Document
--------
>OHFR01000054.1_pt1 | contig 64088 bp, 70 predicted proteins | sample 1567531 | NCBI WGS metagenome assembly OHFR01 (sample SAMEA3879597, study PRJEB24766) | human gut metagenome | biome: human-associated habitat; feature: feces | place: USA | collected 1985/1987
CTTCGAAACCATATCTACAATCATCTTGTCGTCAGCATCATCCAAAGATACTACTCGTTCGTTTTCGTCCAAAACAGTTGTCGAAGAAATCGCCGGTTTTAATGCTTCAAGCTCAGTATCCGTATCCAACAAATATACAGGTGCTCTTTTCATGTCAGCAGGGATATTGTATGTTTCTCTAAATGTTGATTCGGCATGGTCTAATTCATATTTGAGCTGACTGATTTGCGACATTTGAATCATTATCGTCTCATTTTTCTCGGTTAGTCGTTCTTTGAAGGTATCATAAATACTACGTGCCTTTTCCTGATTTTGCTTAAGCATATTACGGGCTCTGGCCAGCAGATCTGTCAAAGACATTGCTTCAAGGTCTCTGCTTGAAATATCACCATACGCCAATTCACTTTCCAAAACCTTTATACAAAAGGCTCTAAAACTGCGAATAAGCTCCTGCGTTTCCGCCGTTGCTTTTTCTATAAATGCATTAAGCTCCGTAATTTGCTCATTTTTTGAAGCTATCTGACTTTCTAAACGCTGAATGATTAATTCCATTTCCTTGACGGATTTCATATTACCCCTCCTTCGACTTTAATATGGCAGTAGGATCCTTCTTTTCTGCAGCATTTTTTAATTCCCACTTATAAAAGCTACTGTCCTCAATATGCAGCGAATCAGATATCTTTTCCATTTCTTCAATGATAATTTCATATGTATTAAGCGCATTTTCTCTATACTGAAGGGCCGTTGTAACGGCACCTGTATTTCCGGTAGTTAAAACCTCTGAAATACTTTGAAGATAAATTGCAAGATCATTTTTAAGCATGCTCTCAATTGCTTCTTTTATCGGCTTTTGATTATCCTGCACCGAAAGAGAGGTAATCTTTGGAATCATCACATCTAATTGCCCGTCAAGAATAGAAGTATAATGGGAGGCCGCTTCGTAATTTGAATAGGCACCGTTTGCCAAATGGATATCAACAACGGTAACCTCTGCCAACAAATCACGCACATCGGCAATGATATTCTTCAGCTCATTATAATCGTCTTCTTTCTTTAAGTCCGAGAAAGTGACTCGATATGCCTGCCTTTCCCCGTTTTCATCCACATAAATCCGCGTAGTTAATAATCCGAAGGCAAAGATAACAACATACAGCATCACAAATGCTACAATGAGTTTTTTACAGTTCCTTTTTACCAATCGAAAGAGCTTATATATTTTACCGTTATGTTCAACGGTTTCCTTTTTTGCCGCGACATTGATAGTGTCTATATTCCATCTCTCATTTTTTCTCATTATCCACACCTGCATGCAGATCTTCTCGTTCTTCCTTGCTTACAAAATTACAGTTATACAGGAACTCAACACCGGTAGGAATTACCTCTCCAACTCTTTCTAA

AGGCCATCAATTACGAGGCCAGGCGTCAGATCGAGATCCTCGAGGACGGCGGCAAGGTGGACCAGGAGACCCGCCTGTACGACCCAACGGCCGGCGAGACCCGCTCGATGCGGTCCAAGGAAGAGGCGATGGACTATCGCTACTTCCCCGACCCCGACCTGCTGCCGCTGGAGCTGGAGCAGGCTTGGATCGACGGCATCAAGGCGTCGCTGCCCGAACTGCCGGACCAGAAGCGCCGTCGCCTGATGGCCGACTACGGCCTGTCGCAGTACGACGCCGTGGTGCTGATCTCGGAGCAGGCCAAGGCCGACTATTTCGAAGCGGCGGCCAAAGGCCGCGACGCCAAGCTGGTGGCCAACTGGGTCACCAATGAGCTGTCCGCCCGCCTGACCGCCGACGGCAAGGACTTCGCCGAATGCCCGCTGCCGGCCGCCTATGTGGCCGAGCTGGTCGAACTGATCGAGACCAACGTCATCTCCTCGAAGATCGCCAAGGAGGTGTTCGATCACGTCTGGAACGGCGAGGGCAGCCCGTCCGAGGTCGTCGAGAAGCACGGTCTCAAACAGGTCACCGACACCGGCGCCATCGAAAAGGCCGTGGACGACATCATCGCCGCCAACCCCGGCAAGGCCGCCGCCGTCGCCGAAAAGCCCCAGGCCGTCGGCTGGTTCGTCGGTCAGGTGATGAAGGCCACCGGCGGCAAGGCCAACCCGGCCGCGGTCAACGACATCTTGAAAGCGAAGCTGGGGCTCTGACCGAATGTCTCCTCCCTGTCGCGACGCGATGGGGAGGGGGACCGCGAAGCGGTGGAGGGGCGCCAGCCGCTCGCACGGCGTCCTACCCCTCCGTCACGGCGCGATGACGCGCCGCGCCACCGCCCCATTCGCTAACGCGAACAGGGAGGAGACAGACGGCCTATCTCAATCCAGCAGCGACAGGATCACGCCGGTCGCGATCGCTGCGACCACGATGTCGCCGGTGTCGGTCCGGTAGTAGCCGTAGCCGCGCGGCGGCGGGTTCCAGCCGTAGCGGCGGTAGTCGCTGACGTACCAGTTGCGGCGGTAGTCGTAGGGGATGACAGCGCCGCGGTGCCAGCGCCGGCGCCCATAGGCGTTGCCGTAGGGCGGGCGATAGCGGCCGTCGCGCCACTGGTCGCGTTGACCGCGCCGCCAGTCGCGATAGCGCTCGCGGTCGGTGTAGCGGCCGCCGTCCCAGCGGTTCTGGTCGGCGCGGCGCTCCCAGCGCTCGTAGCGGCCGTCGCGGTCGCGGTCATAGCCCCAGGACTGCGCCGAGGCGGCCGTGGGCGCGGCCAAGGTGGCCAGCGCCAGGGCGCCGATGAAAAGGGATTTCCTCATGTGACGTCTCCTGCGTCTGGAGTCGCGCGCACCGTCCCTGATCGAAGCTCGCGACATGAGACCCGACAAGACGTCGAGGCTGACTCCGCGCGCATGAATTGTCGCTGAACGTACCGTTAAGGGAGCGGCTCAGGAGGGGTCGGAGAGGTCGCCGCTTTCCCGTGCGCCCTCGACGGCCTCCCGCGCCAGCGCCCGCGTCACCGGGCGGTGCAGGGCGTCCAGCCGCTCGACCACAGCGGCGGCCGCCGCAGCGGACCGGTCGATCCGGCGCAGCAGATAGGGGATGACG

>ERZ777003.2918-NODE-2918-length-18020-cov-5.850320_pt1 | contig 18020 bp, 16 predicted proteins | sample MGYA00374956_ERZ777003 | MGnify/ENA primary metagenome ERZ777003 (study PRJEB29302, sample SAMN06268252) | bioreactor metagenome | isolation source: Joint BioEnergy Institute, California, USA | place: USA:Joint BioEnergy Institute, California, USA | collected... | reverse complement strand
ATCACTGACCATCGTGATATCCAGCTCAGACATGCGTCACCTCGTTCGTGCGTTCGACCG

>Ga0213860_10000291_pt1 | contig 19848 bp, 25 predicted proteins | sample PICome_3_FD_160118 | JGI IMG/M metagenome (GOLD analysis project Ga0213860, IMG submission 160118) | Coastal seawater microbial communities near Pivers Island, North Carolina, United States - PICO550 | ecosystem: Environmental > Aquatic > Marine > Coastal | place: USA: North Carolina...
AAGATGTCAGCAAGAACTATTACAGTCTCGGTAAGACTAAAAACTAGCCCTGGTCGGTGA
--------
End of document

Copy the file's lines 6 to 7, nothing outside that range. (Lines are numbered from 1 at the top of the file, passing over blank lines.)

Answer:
>Ga0213860_10000291_pt1 | contig 19848 bp, 25 predicted proteins | sample PICome_3_FD_160118 | JGI IMG/M metagenome (GOLD analysis project Ga0213860, IMG submission 160118) | Coastal seawater microbial communities near Pivers Island, North Carolina, United States - PICO550 | ecosystem: Environmental > Aquatic > Marine > Coastal | place: USA: North Carolina...
AAGATGTCAGCAAGAACTATTACAGTCTCGGTAAGACTAAAAACTAGCCCTGGTCGGTGA